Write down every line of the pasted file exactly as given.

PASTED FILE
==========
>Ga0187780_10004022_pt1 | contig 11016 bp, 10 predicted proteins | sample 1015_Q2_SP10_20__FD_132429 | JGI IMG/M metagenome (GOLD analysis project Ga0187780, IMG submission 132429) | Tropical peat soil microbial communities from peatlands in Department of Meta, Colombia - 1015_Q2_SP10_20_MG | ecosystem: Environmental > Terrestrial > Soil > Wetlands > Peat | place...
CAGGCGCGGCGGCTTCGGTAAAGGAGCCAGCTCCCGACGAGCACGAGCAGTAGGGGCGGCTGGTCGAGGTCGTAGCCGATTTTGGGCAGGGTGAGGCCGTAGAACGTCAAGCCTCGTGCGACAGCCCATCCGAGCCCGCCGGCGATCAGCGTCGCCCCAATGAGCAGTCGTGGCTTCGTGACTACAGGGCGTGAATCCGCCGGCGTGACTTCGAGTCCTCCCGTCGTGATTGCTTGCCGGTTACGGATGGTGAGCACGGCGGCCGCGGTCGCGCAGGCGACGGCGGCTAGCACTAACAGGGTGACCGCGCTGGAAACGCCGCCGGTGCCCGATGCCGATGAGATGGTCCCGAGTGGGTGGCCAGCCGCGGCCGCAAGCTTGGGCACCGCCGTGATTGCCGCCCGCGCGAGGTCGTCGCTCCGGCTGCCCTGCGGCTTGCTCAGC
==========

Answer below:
>Ga0187780_10004022_pt1 | contig 11016 bp, 10 predicted proteins | sample 1015_Q2_SP10_20__FD_132429 | JGI IMG/M metagenome (GOLD analysis project Ga0187780, IMG submission 132429) | Tropical peat soil microbial communities from peatlands in Department of Meta, Colombia - 1015_Q2_SP10_20_MG | ecosystem: Environmental > Terrestrial > Soil > Wetlands > Peat | place...
CAGGCGCGGCGGCTTCGGTAAAGGAGCCAGCTCCCGACGAGCACGAGCAGTAGGGGCGGCTGGTCGAGGTCGTAGCCGATTTTGGGCAGGGTGAGGCCGTAGAACGTCAAGCCTCGTGCGACAGCCCATCCGAGCCCGCCGGCGATCAGCGTCGCCCCAATGAGCAGTCGTGGCTTCGTGACTACAGGGCGTGAATCCGCCGGCGTGACTTCGAGTCCTCCCGTCGTGATTGCTTGCCGGTTACGGATGGTGAGCACGGCGGCCGCGGTCGCGCAGGCGACGGCGGCTAGCACTAACAGGGTGACCGCGCTGGAAACGCCGCCGGTGCCCGATGCCGATGAGATGGTCCCGAGTGGGTGGCCAGCCGCGGCCGCAAGCTTGGGCACCGCCGTGATTGCCGCCCGCGCGAGGTCGTCGCTCCGGCTGCCCTGCGGCTTGCTCAGC